Patriots receiver Wes Welker astounded everyone by returning from a 2009 Week 17 ACL/MCL blowout for the 2010 opener, but it would be even more impressive to see Peterson do it at the contact-heavy running back position. I wouldn't bet against him, even if the fantasy football crowd stays away from him in the early rounds. He'll no doubt open camp on the PUP list, but he's driven like few athletes, and pushing the boundaries of expectations is the kind of challenge he relishes and craves. Unless there's a setback in August, the Jaguars would do well to prepare for a steady dose of No. 28 on Sept. 9. All Day long.

5. What's the Tim Tebow plan in the Jets offense, and can Mark Sanchez make No. 15's presence a secondary story? -- The Jets have been coy about how Tebow fits, because maybe they're still trying to figure out how to best use his unique talents. We know this much: It won't be in the role of a traditional backup quarterback. Whether he's in the read-option offense, the Wildcat package or used almost exclusively as a red zone weapon, Tebow is going to have the ball in his hands at least a few times a game, with all the exciting and eventful possibilities that brings with it (see Denver's rollercoaster ride in 2011).

New York is undertaking a two-quarterback experiment that has disaster written all over it, especially since Sanchez's confidence level was all but deflated by the end of last year's ugly 8-8 ride, which closed out with three consecutive Jets losses. New York bucked him up with a new contract extension, and then sent mixed signals by bringing in Tebow, who represents the mother of all potential quarterback controversies. Popularity wise, the pairing is a TKO waiting to happen for the sometimes tender psyche of Sanchez. It's not a matter of if, but when Tebow Time comes. And in New York, it'll be more fascinating to watch than ever.

6. Will Randy Moss run a go route to renewed relevance in San Francisco? -- Earlier this month, 49ers">49ers head coach Jim Harbaugh called Moss his team's "best receiver right now,'' but there are a few different ways to take that compliment. Was the "right now'' qualification the key phrase, given that it's July and there are no games scheduled until August? Was it an attempt to stroke Moss' ego and fire up the likes of fellow San Francisco receivers Michael Crabtree, Mario Manningham and rookie A.J. Jenkins? Or was it Harbaugh just being Harbaugh, laying it on thick at times and going all cryptic at others?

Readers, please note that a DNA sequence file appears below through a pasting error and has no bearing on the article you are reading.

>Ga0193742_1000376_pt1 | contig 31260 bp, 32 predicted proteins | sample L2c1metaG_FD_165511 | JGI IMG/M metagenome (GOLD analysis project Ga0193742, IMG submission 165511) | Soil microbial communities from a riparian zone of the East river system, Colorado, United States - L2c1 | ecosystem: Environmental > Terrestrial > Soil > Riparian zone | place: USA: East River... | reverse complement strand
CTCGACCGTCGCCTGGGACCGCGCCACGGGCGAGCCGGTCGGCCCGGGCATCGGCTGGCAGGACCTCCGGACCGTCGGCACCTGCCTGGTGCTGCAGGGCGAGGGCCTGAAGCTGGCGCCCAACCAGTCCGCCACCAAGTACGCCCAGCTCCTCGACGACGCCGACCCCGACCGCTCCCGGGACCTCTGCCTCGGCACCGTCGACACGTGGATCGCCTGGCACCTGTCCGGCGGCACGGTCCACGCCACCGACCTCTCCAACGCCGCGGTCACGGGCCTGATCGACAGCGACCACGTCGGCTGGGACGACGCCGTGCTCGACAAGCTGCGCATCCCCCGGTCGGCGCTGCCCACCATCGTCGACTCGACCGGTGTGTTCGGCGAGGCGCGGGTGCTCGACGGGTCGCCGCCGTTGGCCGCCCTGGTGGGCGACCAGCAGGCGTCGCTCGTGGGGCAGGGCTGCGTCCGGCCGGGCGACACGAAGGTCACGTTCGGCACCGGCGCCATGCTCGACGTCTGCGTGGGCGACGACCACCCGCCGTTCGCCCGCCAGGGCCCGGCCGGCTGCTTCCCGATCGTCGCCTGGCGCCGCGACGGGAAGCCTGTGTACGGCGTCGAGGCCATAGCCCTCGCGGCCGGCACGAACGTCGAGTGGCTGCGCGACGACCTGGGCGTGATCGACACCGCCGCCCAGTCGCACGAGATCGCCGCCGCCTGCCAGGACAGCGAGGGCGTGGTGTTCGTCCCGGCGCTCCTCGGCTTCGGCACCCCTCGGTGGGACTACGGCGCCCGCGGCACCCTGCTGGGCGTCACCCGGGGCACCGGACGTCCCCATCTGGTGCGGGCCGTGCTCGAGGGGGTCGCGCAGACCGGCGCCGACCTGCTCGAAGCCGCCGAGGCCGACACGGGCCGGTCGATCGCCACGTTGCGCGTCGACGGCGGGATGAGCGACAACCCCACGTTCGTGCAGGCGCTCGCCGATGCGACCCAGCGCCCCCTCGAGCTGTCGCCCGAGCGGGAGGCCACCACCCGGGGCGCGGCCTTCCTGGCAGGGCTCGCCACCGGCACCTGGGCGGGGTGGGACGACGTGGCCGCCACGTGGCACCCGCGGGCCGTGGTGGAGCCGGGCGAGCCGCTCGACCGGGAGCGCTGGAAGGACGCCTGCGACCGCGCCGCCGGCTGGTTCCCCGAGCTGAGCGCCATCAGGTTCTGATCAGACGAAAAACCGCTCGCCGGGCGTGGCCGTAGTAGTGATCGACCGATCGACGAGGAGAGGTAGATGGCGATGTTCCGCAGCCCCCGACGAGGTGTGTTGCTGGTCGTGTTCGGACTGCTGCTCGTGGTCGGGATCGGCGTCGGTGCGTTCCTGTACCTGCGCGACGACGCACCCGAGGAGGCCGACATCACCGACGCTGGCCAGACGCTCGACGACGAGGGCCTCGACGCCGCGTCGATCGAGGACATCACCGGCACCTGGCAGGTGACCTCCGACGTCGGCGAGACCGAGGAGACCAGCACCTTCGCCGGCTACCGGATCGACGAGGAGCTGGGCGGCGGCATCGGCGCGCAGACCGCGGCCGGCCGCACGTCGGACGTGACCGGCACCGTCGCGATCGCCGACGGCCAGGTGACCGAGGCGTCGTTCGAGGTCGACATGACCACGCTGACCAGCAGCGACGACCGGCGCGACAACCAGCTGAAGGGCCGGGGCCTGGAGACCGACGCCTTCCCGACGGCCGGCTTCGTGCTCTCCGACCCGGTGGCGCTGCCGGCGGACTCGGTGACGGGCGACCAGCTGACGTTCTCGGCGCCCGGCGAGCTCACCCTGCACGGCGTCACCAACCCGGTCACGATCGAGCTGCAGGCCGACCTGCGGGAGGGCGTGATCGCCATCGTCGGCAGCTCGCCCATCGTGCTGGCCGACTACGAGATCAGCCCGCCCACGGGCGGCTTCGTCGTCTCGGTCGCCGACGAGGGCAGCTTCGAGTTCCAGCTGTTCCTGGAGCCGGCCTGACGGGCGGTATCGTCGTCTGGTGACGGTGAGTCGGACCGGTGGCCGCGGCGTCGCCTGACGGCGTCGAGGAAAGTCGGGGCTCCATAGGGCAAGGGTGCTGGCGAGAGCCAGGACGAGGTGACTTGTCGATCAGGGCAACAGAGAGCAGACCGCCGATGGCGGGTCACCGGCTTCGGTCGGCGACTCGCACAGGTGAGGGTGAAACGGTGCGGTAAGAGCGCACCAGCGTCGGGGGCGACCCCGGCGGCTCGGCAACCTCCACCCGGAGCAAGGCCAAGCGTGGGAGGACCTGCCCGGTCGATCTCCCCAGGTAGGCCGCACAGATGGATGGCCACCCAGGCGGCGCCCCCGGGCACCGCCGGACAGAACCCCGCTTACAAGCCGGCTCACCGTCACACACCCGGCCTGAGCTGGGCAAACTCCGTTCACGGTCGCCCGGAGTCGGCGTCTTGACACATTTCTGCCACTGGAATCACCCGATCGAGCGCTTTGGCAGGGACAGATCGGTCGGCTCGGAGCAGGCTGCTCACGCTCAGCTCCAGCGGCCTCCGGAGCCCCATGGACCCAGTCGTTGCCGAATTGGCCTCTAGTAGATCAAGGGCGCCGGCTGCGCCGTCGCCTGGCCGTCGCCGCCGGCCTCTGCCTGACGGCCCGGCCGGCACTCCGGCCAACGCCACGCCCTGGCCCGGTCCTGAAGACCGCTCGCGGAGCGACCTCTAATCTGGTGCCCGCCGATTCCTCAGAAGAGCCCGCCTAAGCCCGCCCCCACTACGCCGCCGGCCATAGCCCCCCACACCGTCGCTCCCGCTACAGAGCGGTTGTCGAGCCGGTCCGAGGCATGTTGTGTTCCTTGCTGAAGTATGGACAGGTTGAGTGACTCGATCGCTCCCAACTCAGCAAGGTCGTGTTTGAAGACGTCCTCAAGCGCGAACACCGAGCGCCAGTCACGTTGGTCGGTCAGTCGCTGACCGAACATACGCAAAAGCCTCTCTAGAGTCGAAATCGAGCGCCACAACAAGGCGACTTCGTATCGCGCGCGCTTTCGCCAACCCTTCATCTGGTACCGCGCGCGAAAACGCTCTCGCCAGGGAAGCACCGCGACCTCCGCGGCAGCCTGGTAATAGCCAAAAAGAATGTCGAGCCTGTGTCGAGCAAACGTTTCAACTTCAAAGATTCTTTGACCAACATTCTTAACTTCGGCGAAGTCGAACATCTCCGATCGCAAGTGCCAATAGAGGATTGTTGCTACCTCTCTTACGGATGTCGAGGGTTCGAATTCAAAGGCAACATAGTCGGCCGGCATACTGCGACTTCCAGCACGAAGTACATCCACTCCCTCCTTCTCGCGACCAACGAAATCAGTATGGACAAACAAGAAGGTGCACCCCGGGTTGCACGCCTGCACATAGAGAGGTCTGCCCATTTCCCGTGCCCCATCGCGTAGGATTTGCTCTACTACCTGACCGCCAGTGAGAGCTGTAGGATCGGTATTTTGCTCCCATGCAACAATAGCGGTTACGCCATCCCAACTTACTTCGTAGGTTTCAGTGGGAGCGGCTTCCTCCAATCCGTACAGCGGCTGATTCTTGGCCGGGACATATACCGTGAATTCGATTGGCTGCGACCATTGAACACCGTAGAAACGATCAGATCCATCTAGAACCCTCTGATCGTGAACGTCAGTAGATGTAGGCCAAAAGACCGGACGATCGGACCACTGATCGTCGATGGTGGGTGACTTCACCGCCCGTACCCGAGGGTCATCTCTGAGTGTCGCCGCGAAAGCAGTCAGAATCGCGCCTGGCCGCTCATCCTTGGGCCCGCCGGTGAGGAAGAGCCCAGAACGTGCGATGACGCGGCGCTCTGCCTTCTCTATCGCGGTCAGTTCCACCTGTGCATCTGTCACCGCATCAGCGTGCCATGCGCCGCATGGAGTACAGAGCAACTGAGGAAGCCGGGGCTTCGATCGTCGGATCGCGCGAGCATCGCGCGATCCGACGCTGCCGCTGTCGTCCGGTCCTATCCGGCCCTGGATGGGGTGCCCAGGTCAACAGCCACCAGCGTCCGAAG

The opportunity in San Francisco is certainly there for Moss. He's on a good team, as he requires in order to give maximum effort, there's an obvious need for more downfield passing with the 49ers, and he might just have been humbled a bit by his journeyman experience of 2010 and his one-year retirement in 2011. The mental part of the game has always mattered greatly with Moss, but he's 35 now, so he has to re-prove his physical skills, too. Are his legs still elite? Can he separate and jump like the Moss of old? He's going to have to show more than just his strong minicamp work this spring to beat back the doubters and return to prominence once more.

7. Is Browns first-round quarterback Brandon Weeden as NFL-ready as he's being billed? -- He's 28, so he'd better be. Cleveland has been waiting for the answer to arrive at quarterback since re-entering the league in 1999, and the Browns can't wait around long to find out if they finally found him with the 22nd pick of this year's draft. There are real quarterback competitions that will be going on this preseason, but I don't think Cleveland will be staging one. Everyone from Browns football czar Mike Holmgren on down has been pretty clear: Weeden will start ahead of incumbent Colt McCoy, unless it's painfully obvious he's not up to the task.

Cleveland would be thrilled if it gets close to what division rival Cincinnati experienced with rookie quarterback Andy Dalton last year: A strong start, then decent, consistent play throughout most of the rest of the schedule. The Browns were 4-12 last season, so pushing .500 would constitute significant progress. Cleveland is impressed with Weeden's maturity, his accuracy and smooth passing mechanics, and his ability to see the field and anticipate routes. But the preseason is when the rookie has to put the pads on and convince his teammates that he's the horse to ride. He'll get every shot to close that deal, and the hunch is it won't even take all of August.